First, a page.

D.C. should focus on public health, not public hospital
The much-anticipated Floyd MayweatherConor McGregor bout is must-see TV for sure, unless you plan to be in Las Vegas for the Aug. 26 main event. If your thing is having a ring-side seat for Round 2 of the Vincent Gray-Muriel Bowser battle royale, however, start making plans. Just make sure you and your pregnant significant other also have a Plan B.
That’s because the District has shut down obstetric services for 90 days at United Medical Center, the lone full-service hospital on the southeast end of the District. No deliveries and no neonatal care, which can place hardship on some mothers-to-be, especially those who had planned to have their bundles of joy there.
Mr. Gray, who lost his incumbent bid to Miss Bowser in 2014, has been pushing to close the struggling United Medical and build a new hospital near the Metro station in the Congress Heights neighborhood.
Now a D.C. Council member, Mr. Gray and his fellow lawmakers agreed to begin a kitty to fund such a project.
So the Bowser administration’s decision to shut down mom-and-baby care at United Medical really set Mr. Gray off, especially since the city has yet to give a detailed explanation for its decision. United Medical is mum, too.
The writing already might be on the wall for United Medical, which could not have survived the past decade without infusions of public dollars and Medicaid/Medicare money.
A private firm any day now could deliver a report commissioned by the city. Huron Consulting Group was contracted to determine how to run an acute-care hospital from top to bottom, who uses D.C. hospitals for what services, who pays for those services and where national health care might stand going forward. (Of course, on that latter directive nobody knows.)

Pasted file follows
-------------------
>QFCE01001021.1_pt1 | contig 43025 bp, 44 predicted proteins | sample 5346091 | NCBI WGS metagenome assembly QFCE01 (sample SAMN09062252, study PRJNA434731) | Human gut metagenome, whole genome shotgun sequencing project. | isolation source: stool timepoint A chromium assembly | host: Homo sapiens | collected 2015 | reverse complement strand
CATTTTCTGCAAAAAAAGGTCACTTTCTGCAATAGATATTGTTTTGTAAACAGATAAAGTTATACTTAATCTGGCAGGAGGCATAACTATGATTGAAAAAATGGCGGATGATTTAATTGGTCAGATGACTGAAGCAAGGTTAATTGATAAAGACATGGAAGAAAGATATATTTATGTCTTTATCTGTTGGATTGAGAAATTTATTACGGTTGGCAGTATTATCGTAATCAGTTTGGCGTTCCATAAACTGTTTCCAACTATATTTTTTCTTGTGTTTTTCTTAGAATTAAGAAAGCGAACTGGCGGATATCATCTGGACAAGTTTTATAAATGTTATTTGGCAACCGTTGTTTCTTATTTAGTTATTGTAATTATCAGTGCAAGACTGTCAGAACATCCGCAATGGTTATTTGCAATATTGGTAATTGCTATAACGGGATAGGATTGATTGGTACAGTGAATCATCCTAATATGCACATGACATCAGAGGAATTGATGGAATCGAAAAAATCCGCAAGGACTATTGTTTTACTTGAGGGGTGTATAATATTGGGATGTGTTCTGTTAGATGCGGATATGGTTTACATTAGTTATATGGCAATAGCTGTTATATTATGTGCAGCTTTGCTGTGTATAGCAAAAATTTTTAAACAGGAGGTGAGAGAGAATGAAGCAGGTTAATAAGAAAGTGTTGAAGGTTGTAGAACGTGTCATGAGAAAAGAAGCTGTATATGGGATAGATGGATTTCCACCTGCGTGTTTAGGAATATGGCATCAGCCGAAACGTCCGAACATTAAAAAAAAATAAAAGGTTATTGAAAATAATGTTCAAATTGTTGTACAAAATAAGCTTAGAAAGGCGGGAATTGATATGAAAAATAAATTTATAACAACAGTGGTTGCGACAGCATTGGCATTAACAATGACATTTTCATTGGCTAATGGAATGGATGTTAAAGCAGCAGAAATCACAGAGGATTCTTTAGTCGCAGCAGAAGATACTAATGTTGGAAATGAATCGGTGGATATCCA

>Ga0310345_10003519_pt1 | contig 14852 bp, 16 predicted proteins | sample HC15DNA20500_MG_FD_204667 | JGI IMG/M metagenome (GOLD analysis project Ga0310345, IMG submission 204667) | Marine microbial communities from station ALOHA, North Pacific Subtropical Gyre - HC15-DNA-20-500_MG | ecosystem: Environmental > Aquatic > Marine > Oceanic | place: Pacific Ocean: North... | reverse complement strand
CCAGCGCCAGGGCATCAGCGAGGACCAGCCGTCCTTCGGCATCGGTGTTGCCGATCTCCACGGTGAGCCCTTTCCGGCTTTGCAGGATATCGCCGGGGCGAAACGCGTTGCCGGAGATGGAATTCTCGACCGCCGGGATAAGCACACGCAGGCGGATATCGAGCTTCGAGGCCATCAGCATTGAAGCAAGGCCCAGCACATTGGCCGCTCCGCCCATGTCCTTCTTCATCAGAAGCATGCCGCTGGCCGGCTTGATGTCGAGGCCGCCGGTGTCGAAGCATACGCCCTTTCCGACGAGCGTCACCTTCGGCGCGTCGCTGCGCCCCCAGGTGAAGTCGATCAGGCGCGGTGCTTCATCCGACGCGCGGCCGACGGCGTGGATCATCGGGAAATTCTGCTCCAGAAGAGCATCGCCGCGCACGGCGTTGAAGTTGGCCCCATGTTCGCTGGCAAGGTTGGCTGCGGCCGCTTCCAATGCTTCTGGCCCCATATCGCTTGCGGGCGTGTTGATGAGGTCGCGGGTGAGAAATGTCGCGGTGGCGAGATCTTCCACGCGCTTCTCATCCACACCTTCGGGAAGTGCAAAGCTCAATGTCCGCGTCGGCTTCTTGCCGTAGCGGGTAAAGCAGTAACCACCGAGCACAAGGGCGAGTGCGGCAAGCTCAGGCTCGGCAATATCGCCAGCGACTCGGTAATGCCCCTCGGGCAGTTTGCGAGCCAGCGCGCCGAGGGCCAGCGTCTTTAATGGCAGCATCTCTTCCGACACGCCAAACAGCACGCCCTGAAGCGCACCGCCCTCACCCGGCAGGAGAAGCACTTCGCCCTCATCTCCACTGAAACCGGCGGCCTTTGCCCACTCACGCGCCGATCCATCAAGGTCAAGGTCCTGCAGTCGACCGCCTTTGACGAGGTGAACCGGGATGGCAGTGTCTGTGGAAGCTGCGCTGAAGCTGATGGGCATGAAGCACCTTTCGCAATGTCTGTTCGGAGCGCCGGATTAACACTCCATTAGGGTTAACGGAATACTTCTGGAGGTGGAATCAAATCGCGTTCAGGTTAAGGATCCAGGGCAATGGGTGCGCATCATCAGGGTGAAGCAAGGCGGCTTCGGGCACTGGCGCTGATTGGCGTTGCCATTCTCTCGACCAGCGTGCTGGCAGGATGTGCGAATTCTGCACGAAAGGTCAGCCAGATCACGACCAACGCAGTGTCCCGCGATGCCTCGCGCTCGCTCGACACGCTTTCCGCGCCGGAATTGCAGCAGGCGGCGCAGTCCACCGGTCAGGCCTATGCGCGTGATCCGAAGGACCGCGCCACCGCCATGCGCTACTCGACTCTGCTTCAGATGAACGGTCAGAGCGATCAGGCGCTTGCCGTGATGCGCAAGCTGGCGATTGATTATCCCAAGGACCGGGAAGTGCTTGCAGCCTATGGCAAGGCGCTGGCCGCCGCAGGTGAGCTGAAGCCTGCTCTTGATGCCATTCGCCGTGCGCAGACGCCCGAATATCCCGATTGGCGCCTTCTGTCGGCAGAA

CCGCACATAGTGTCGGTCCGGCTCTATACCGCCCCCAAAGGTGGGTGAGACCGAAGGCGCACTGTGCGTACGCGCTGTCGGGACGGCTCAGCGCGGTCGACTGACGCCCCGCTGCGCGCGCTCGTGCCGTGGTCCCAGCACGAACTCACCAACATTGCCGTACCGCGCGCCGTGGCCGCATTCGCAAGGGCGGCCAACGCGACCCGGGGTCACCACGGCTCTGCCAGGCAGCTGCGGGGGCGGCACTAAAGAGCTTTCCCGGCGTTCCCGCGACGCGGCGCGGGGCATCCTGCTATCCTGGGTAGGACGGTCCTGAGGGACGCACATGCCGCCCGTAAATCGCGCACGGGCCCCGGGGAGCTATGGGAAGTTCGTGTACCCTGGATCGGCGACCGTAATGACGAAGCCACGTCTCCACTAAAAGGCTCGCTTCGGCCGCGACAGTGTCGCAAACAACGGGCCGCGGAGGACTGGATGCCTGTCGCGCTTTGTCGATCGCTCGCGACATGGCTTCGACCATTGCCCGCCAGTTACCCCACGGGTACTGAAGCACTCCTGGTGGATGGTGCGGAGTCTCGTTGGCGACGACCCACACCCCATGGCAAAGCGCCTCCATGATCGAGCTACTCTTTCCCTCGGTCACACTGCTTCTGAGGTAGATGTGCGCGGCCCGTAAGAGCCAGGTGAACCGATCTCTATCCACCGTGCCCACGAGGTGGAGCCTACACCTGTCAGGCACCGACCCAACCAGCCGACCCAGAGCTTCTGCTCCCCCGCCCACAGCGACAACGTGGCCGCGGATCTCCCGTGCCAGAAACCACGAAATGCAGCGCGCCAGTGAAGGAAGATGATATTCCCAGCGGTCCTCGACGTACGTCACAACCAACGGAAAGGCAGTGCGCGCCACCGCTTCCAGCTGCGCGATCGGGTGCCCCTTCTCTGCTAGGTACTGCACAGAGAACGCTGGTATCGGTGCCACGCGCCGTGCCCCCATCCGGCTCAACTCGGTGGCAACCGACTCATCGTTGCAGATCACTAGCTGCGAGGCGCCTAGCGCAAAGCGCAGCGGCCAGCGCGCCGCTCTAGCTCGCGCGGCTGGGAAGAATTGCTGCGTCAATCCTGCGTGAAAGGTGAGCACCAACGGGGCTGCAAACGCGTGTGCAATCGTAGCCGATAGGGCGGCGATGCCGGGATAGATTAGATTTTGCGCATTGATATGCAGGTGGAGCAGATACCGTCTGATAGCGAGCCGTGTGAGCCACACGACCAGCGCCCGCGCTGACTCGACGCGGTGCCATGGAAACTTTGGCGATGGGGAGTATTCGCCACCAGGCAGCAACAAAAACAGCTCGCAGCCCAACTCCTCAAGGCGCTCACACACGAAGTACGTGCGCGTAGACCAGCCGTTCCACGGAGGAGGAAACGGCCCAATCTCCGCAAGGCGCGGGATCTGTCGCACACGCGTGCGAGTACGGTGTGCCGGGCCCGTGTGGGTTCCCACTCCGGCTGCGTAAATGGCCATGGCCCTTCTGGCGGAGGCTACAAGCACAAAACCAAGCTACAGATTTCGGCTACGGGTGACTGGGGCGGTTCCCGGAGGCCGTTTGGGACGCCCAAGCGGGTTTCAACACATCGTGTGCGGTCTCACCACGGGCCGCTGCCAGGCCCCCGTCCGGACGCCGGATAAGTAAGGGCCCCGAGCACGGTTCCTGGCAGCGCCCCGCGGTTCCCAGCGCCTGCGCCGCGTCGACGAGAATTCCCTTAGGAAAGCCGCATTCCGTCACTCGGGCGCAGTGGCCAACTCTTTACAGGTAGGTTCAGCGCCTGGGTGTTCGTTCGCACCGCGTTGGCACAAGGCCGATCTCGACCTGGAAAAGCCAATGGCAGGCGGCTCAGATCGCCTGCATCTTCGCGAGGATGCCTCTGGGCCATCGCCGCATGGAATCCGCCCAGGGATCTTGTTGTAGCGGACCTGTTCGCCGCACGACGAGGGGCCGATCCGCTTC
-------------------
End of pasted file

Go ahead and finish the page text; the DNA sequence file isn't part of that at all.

According to the D.C. Department of Health Care Finance, Huron also would provide:
● “An assessment of the range of financing options available to the District of Columbia which offer the highest value with least risk;
● “An assessment of the possibility of viable partnership arrangements for the District, along with an analysis of the various management archetypes for a new hospital which ultimately removes the District from its current role of hospital operator.”
It would prove helpful to D.C. taxpayers and residents if that report were in-hand before Mr. Gray holds his scheduled Sept. 22 oversight hearing on United Medical as chairman of the council’s Committee on Health.
The information in Huron’s report would certainly be helpful, even if it barely touches on the parameters of the contract.
In a press statement Mr. Gray released this week, the Ward 7 Democrat said: “The focus of the hearing will be updating the Council and the public on progress towards remedying the deficiencies identified by the Department of Health. The factors leading to the Department of Health’s decision to suspend obstetric services have not yet been made clear by the Department or the Mayor. The Committee plans to hear from the Director of the Department of Health as well as leadership from the United Medical Center.” That United Medical might not attend the hearing is a possibility. It’s hard for turnaround teams to concede they’ve not, well, turned around a public entity — whether that entity is public schools or public hospitals, ya dig.
In the case of United Medical, the city’s problem is that elected officials and their bureaucracies insist on gaming a public hospital, and the long-troubled history of the financial circumstances on such failed public policies manifested in every incarnation since Congress and Richard Nixon granted D.C. home rule in the 1970s.
One of the main problems with the District’s public health policies is that they are facility- and geographic-centric.
Miss Bowser should direct her attention to rectifying what’s not been done in the public arena to make D.C. residents healthier since she beat Mr. Gray; and Mr. Gray needs to focus his lawmaking on an agenda to make D.C. residents healthier.
Those are the battle lines when the council and the mayor return from summer break.